Useful Links

NACo/NLC/USCM Letter on Waters of the US 

NACo’s Waters of the US Webpage

Prior Conduit Street Coverage of Waters of the US

State Considering Two Potential “Aligning for Growth” Policies

The Maryland Department of the Environment’s Water Quality Trading Advisory Committee will be considering two potential options for offsetting water pollution generated by new growth under the State’s forthcoming “Aligning for Growth” (AFG) policy. Maryland is requiring to create an AFG policy as part of its Phase III Watershed Implementation Plan (WIP) under the Chesapeake Bay Total Maximum Daily Load. MACo will be seeking feedback on the two options shortly. The options are largely conceptual and significant details would need to be developed.

Both options would only apply to pollution generated by new onsite sewage disposal systems (OSDS/septic systems) and stormwater runoff as wastewater treatment plant pollution loads already include a growth component. Both options also envision reallocating some water pollution reductions based on other activities (closing of industries, sewer extensions, farmland conversion, or reducing allocations to other sectors) to new growth. Providing an allocation to new growth essentially means you do not have to specifically offset the additional water pollution generated by that new growth as long as the pollution generated by the new growth does not exceed the allocation.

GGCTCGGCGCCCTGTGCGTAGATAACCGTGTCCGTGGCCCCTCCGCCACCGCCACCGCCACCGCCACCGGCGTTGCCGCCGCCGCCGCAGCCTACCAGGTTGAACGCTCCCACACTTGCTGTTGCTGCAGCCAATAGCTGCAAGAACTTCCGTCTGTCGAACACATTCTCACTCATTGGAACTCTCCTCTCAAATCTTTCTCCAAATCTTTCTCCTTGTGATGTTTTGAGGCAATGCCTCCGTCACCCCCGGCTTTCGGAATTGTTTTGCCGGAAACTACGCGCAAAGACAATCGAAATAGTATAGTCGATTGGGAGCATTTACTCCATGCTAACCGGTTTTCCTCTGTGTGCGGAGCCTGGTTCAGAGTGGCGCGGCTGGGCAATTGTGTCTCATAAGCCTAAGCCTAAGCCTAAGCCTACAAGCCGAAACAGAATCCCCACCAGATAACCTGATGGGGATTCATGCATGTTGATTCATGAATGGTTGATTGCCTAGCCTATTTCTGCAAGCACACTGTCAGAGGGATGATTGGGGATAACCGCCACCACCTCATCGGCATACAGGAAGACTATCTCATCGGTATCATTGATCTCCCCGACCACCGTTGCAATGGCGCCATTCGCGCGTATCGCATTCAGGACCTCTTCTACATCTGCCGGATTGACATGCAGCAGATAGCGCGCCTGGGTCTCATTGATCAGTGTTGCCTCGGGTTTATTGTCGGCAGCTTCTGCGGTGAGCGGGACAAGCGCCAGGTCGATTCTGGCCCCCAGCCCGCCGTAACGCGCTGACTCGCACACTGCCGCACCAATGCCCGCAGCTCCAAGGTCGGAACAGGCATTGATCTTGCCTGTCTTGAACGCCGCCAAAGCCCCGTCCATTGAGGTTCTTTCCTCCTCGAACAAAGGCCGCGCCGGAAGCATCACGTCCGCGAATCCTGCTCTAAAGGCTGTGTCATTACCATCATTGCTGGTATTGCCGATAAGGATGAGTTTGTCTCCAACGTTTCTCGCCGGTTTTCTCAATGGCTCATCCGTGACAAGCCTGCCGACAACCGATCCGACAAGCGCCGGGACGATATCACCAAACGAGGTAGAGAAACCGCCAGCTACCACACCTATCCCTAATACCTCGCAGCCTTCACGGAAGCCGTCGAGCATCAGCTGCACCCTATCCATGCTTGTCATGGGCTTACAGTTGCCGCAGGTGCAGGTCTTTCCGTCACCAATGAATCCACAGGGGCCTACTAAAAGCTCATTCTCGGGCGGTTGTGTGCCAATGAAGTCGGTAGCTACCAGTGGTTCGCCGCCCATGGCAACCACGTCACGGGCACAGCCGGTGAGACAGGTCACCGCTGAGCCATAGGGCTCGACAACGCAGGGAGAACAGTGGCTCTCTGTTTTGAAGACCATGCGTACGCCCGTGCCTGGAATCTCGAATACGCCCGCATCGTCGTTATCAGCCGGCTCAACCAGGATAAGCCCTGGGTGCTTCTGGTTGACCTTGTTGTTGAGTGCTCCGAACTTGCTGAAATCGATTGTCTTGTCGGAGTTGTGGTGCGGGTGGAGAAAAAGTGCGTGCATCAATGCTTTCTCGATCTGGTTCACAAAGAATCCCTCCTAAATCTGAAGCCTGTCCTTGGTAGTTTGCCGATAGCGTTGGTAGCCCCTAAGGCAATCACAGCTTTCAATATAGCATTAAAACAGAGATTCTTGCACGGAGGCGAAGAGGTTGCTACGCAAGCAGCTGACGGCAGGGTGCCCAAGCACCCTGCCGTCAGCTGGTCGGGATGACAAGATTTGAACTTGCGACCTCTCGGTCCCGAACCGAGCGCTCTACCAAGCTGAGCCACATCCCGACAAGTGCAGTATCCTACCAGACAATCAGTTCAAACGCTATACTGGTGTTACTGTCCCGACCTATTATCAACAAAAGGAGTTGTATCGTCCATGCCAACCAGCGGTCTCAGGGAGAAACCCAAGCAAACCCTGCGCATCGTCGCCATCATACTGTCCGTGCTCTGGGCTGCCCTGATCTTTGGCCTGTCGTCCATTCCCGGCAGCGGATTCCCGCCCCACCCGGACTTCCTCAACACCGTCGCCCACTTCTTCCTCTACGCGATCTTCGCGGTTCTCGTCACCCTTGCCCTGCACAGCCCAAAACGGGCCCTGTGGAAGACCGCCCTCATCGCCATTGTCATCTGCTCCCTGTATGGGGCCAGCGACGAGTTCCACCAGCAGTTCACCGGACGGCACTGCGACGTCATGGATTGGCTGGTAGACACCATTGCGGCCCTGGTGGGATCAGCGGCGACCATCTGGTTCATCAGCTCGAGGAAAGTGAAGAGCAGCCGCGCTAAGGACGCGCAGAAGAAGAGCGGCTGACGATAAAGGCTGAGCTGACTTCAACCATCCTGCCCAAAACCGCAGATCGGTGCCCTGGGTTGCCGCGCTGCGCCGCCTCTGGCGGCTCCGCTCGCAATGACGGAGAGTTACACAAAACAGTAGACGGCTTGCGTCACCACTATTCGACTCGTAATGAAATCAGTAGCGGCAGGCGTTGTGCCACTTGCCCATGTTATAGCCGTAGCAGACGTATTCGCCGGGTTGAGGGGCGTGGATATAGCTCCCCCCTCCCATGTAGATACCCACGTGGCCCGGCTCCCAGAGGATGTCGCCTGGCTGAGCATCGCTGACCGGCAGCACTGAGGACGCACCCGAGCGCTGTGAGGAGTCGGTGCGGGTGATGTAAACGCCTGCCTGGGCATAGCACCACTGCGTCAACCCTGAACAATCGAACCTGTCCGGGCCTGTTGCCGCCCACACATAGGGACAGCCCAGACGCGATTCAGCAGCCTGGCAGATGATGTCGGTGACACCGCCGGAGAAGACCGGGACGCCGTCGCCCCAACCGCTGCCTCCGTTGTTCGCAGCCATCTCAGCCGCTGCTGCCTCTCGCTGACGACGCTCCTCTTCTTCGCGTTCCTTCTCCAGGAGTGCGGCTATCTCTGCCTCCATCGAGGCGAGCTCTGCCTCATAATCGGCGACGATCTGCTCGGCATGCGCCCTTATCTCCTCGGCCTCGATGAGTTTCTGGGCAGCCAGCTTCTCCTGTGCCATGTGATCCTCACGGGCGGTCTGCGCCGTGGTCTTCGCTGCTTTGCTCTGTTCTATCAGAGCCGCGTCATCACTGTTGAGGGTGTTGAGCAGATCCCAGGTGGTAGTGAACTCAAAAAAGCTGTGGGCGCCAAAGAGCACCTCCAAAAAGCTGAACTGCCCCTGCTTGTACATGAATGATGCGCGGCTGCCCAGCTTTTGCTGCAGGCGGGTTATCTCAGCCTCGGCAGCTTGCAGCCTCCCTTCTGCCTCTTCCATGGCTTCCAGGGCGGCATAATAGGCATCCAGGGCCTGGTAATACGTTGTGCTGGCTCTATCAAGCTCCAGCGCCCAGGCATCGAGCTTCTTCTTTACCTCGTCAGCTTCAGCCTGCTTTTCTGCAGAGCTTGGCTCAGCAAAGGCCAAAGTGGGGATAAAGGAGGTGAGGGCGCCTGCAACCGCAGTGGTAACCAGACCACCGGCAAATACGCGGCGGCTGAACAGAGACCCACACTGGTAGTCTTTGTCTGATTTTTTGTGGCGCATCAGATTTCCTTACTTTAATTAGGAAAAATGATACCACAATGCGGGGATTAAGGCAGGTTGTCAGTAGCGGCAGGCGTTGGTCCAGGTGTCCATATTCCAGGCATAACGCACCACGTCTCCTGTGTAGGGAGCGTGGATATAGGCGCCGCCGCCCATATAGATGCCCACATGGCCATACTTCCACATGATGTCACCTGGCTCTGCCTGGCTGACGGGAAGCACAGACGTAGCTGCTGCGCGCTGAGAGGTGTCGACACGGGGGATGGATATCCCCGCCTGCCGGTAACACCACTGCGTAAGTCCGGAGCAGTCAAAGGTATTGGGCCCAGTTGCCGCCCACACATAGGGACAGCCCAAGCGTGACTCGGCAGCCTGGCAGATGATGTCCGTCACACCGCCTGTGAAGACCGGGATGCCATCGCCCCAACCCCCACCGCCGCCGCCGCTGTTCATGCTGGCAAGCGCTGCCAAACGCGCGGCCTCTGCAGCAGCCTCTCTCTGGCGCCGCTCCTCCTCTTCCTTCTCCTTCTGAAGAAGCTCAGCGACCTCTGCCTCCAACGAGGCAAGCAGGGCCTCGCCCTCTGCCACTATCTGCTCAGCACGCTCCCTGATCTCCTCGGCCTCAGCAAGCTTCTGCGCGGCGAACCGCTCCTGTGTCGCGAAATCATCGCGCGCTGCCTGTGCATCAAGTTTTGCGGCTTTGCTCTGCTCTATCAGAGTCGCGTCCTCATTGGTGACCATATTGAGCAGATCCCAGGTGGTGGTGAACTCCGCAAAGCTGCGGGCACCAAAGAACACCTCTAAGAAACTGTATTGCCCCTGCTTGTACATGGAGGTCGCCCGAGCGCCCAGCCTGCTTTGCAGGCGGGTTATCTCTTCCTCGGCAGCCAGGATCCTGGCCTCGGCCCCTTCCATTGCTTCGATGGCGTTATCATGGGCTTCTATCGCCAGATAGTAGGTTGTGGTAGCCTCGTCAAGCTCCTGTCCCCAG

Option 1: OSDS/Forest Conversion Option

Option 1 is essentially a hybrid of two recommendations from the 2013 workgroup that attempted to establish an AFG policy.